Insurers press for jabs: Check sickness precautions before you go abroad, says Andrew Bibby

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The Independent Online
Setting out on holiday without having your jab or course of tablets may not only put your health at risk, it could also call into question the validity of the medical cover on your travel insurance.

The potential health risks of venturing even a little off the main tourist routes this summer were underlined this month when the Russian government admitted the scale of its current diphtheria epidemic.

Thomson, the largest British tour operator, cancelled all its package trips to Moscow and St Petersburg earlier this month, and the Government - while saying that the risk to travelling Britons 'would appear to be small' - advised people without previous diphtheria immunisation (mostly people born before 1943) not to travel without first having a full three-month course of vaccine. It said travellers who have been immunised should have booster doses if they expect to be living with or meeting local people in Russia.

The general principle of all types of insurance is that the policy-holder is required to take reasonable care.

According to Michele Ruxton, marketing director of the specialist firm Columbus Travel Insurance, this could mean following government vaccination advice before travelling. 'If someone goes to an area in which there's an epidemic without getting immunised, the underwriter would most likely consider this irresponsibility on the part of the insured,' she said.

'It is most unlikely that a claim would be paid if the insured had not taken the necessary precautions.'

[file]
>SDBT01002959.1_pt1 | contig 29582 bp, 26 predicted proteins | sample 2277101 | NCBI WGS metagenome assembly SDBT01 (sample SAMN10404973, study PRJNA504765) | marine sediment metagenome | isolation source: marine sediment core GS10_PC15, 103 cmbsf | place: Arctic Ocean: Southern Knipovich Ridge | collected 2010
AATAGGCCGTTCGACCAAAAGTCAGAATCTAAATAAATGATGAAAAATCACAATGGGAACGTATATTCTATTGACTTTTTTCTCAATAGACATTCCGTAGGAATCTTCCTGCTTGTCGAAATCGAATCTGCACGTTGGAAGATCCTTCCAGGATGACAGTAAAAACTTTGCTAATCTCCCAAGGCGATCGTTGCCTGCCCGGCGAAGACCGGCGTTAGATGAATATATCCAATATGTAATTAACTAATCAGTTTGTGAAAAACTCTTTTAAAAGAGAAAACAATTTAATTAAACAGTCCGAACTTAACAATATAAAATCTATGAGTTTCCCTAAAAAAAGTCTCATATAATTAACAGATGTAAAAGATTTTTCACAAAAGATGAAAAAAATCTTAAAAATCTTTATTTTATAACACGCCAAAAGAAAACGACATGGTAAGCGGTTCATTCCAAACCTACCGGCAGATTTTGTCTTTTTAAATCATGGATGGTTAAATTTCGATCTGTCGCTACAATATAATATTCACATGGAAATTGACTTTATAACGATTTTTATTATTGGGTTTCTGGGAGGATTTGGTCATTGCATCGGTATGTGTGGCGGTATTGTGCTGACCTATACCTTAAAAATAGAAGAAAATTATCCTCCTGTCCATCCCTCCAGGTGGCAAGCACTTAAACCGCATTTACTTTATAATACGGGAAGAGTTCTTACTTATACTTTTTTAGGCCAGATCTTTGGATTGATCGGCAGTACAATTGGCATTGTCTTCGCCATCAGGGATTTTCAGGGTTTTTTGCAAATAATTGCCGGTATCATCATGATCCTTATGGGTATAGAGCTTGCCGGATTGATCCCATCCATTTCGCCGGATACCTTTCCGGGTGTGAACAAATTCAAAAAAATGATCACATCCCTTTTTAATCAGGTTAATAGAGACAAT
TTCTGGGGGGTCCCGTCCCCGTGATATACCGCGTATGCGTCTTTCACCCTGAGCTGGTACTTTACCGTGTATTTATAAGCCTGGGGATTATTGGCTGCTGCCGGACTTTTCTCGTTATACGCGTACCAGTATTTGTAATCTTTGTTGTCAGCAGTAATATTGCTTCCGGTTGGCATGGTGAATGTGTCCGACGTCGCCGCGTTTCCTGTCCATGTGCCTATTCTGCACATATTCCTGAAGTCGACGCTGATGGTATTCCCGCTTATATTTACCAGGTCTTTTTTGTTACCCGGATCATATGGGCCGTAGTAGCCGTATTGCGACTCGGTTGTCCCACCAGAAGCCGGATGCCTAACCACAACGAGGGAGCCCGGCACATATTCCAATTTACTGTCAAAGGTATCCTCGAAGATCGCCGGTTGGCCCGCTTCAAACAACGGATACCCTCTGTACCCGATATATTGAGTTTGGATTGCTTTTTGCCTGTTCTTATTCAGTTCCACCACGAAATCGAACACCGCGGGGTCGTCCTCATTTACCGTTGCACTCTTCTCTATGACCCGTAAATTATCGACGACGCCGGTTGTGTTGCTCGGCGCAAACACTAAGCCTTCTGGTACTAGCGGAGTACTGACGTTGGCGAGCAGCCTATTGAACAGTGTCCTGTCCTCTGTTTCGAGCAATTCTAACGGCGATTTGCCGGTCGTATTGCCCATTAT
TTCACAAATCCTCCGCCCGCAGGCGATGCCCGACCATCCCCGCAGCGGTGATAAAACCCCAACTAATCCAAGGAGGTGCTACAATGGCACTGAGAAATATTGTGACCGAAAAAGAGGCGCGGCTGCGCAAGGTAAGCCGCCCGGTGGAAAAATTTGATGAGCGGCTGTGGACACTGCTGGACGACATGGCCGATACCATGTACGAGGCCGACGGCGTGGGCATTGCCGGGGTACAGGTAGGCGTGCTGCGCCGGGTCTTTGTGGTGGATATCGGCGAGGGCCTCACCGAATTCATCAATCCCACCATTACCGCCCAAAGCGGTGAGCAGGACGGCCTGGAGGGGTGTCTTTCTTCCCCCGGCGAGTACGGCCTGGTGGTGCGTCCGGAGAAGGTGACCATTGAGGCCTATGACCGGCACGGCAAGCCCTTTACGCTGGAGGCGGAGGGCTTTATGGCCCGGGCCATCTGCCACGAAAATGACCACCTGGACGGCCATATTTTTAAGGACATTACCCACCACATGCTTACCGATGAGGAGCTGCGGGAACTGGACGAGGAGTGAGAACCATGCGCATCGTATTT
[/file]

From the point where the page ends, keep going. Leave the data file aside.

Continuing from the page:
Accident and General also says that claims could be queried in this sort of circumstance. 'If someone travelled to Russia today and didn't bother to get vaccinated for diphtheria, it could be questioned as to whether they had acted prudently,' a spokesperson said.

Other insurers take a rather more relaxed attitude. Martin Mills, business manager of Home and Overseas (the company whose travel insurance packages are marketed by many banks and building societies), feels that the issue is not a major one for his firm. 'You'd be covered. We have no exclusion if you haven't had the relevant jabs, or if they've run out,' he said.

He added that if his firm did start turning down claims, travellers might find the Insurance Ombudsman taking an interest. 'We'd have to prove that someone had been flagrantly irresponsible. In reality, the chance of us being able to prove it would be minimal,' he said. 'The onus would be on the insurer to show why a claim shouldn't be met,' a spokesperson for the Insurance Ombudsman scheme confirmed. No cases of this sort have yet been adjudicated by the Ombudsman.

Even without the insurance issue, however, it clearly makes sense to take medical precautions before heading off on holiday. The Department of Health's free booklet 'Health Advice for Travellers', distributed to post offices and travel agents, paints a depressing picture of a world full of potential dangers, not necessarily all well-known: visitors to Scandinavia are warned to guard against tick-borne encephalitis.

The Department of Health regularly updates the information in the booklet in an obscure corner (page *48867) of its Prestel Travel videotex service.